Eric Shonkwiler’s Moon Up, Past Full

Frank Bill may have said it best when he said that Eric Shonkwiler “has an eye for detail and a lot of heart. His words stay with you.”

I picked up Shonkwiler’s collection of novellas and stories, Moon Up, Past Full, when I was in Washington DC in 2017 for AWP.  For the rest of the year, the book sat at the top of my to-read pile, but I was having a hard time reading anything. When I finally picked the book up this week, it was like taking a shot of good whiskey—smoother than you could hope for and over quicker than you want it to be.

MUPFfc

I admire this book and Shonkwiler’s writing so much.  His stories are perfectly balanced between character and action. His imagery is great. His language has some beautifully poetic turns but is also perfectly precise. So much happens in each story that even the shorter pieces feel completely developed and novelistic in scope. However, it is in the longer works in this collection where Shonkwiler really shines.

The longest piece in the collection, “GO21,”—an apocalypse-type story that I didn’t want to end—was also one of my favorites. The story works on so many levels.  It’s a must read.

Another favorite was the story, “Rene,” originally serialized in three parts online at Fiddleblack. Rene is a young woman on a horse with a sick mother.  Like all of Shonkwiler’s stories, the complications keep adding up as the story goes along. Unlike most of the other pieces, Shonkwiler is exploring issues of race and class in this story. I highly recommend you click the link and read the story for yourself.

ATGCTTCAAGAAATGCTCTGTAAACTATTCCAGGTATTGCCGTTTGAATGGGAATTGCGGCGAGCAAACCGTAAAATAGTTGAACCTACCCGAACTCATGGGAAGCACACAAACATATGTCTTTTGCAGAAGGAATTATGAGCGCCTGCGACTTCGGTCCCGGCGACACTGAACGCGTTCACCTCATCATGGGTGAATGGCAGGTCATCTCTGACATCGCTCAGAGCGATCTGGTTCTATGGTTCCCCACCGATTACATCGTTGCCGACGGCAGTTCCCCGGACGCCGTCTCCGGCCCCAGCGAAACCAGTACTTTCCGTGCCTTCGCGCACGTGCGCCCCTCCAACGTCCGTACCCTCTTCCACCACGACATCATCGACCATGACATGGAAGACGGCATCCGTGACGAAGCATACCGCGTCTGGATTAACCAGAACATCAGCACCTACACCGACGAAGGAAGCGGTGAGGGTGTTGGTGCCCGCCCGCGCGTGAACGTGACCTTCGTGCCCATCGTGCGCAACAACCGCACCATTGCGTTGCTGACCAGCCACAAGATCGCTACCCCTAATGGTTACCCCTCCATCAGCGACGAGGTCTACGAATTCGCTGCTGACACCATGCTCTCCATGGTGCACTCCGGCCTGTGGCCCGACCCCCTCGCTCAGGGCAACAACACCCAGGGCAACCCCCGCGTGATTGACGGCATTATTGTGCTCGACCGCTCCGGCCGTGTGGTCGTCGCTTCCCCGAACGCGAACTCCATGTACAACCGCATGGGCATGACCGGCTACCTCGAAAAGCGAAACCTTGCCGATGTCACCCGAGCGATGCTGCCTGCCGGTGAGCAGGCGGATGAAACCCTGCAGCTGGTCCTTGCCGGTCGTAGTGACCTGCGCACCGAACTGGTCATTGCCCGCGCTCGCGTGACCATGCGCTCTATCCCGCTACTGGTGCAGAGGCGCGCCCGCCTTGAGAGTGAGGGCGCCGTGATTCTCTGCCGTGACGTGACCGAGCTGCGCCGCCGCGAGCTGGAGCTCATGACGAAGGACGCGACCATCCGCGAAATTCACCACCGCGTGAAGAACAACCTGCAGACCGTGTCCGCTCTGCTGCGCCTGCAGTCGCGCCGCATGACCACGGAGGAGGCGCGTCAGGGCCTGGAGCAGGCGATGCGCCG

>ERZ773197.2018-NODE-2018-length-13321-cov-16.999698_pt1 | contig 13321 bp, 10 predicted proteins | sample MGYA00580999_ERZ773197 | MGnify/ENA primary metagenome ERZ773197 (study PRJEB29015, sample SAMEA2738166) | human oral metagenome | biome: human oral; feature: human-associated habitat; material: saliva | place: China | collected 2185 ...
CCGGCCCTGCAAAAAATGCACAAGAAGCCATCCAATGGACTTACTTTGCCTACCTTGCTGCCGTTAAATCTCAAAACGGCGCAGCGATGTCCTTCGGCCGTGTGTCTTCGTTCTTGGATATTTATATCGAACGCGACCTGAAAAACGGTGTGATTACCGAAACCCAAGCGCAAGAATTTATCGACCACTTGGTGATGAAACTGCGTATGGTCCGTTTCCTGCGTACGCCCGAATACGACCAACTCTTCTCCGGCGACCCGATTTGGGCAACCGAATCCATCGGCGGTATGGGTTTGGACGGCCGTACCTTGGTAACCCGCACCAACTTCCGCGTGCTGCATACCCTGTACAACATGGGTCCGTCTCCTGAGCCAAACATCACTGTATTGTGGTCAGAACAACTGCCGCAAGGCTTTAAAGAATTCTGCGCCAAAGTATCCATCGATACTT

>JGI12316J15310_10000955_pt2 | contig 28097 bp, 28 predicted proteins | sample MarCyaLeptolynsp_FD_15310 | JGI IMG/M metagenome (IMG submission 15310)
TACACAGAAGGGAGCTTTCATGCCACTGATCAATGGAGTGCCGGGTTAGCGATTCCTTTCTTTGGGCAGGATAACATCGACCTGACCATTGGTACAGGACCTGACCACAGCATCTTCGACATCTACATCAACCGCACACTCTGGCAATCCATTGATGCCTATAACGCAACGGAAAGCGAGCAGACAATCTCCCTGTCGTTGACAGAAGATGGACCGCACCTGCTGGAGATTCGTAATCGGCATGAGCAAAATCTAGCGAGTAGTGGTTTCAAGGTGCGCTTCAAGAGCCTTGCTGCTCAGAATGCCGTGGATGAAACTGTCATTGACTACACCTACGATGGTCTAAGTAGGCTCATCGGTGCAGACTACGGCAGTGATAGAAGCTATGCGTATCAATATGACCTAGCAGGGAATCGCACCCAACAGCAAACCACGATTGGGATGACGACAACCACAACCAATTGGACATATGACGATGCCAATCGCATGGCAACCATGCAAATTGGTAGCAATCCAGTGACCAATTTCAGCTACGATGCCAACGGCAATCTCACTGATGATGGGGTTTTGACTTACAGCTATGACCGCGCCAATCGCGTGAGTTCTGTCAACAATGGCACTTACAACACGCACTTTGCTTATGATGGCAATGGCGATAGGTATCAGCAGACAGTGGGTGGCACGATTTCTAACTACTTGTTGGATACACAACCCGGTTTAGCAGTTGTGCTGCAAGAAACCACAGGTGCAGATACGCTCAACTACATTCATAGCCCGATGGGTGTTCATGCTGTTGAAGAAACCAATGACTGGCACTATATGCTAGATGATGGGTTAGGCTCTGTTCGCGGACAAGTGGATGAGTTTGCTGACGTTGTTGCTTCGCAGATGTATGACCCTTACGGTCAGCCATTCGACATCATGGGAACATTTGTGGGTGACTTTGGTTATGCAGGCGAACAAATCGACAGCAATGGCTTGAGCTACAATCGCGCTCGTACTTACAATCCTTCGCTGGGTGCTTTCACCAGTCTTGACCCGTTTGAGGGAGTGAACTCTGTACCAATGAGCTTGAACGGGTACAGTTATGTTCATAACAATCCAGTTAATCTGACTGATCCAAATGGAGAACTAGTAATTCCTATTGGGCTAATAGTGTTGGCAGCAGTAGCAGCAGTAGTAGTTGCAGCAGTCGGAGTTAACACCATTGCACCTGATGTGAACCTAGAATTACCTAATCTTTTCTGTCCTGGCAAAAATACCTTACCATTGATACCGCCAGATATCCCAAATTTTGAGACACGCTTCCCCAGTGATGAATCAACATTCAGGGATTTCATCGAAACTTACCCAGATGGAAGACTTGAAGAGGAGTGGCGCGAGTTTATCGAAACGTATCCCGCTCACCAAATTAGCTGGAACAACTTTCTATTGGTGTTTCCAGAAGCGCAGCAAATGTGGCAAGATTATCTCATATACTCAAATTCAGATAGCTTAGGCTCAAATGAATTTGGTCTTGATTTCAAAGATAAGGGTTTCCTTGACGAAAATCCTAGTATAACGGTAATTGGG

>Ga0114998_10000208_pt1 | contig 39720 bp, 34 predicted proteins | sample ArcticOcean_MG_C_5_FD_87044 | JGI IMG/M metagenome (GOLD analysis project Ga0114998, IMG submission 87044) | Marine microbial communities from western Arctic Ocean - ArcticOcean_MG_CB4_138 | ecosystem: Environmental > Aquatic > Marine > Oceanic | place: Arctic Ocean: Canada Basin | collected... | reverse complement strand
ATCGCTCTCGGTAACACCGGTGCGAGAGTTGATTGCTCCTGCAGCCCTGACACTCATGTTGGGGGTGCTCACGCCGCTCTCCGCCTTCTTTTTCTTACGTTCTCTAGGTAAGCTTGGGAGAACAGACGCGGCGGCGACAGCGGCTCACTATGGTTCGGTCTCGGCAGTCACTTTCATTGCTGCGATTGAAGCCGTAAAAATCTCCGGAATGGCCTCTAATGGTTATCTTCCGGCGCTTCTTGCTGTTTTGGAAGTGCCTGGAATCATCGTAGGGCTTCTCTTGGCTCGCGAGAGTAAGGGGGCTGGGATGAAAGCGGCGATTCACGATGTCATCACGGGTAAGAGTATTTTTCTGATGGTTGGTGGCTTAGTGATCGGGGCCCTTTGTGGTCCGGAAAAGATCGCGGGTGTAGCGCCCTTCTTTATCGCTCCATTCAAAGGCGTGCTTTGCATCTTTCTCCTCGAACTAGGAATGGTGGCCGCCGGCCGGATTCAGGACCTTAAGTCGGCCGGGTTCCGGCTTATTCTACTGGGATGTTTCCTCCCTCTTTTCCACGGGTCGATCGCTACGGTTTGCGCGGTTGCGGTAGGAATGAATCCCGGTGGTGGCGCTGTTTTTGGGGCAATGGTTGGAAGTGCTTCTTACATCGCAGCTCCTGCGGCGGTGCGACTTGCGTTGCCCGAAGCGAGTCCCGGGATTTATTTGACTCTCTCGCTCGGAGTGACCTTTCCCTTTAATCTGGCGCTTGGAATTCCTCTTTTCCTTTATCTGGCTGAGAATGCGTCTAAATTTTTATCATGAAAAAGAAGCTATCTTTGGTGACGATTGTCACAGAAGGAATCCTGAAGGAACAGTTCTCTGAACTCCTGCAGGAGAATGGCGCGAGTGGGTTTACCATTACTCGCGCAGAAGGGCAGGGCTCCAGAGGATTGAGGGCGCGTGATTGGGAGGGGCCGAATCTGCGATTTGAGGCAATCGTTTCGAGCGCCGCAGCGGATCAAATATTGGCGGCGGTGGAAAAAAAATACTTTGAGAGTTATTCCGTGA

It’s not by any means one of the longest stories in the collection, but “My Wakeup” is probably my absolute favorite of these stories.  The story was originally published online at Splinter Generation, and again, I recommend you read it now. Like Shonkwiler’s other work, this story is detailed and deceptively simple.  It starts off with Geier, an Iraq war vet, on his return home from the base in Kuwait. Once back and unsure of what to do with himself, he hooks up with another former soldier, Jones, and the two take a road trip cross country.  Some of the drinking and drugging and whoring might be predicable, but (like all of Shonkwiler’s stories) the feeling behind it all feels tragically sincere which makes it unique. And beautiful. And well worth the read.

For more about Eric Shonkwiler and his writing, check out his webpage: http://www.ericshonkwiler.com/.  Follow him on Twitter: @eshonkwiler

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